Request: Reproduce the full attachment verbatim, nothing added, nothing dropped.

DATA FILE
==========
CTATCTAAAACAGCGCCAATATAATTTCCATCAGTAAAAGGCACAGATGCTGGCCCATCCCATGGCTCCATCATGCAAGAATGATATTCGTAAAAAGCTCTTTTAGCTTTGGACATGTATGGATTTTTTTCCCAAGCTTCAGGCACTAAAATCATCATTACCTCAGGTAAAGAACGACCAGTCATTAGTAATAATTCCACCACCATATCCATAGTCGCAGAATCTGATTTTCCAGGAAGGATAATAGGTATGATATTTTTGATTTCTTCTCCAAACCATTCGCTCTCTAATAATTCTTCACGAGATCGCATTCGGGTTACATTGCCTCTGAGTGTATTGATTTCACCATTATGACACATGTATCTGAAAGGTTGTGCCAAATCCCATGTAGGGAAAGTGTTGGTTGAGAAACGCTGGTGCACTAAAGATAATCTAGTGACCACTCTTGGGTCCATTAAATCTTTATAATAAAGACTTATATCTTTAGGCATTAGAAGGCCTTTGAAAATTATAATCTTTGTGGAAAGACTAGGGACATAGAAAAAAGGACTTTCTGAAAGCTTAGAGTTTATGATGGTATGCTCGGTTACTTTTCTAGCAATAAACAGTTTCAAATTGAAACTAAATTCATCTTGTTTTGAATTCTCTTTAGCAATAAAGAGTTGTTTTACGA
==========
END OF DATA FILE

CTATCTAAAACAGCGCCAATATAATTTCCATCAGTAAAAGGCACAGATGCTGGCCCATCCCATGGCTCCATCATGCAAGAATGATATTCGTAAAAAGCTCTTTTAGCTTTGGACATGTATGGATTTTTTTCCCAAGCTTCAGGCACTAAAATCATCATTACCTCAGGTAAAGAACGACCAGTCATTAGTAATAATTCCACCACCATATCCATAGTCGCAGAATCTGATTTTCCAGGAAGGATAATAGGTATGATATTTTTGATTTCTTCTCCAAACCATTCGCTCTCTAATAATTCTTCACGAGATCGCATTCGGGTTACATTGCCTCTGAGTGTATTGATTTCACCATTATGACACATGTATCTGAAAGGTTGTGCCAAATCCCATGTAGGGAAAGTGTTGGTTGAGAAACGCTGGTGCACTAAAGATAATCTAGTGACCACTCTTGGGTCCATTAAATCTTTATAATAAAGACTTATATCTTTAGGCATTAGAAGGCCTTTGAAAATTATAATCTTTGTGGAAAGACTAGGGACATAGAAAAAAGGACTTTCTGAAAGCTTAGAGTTTATGATGGTATGCTCGGTTACTTTTCTAGCAATAAACAGTTTCAAATTGAAACTAAATTCATCTTGTTTTGAATTCTCTTTAGCAATAAAGAGTTGTTTTACGA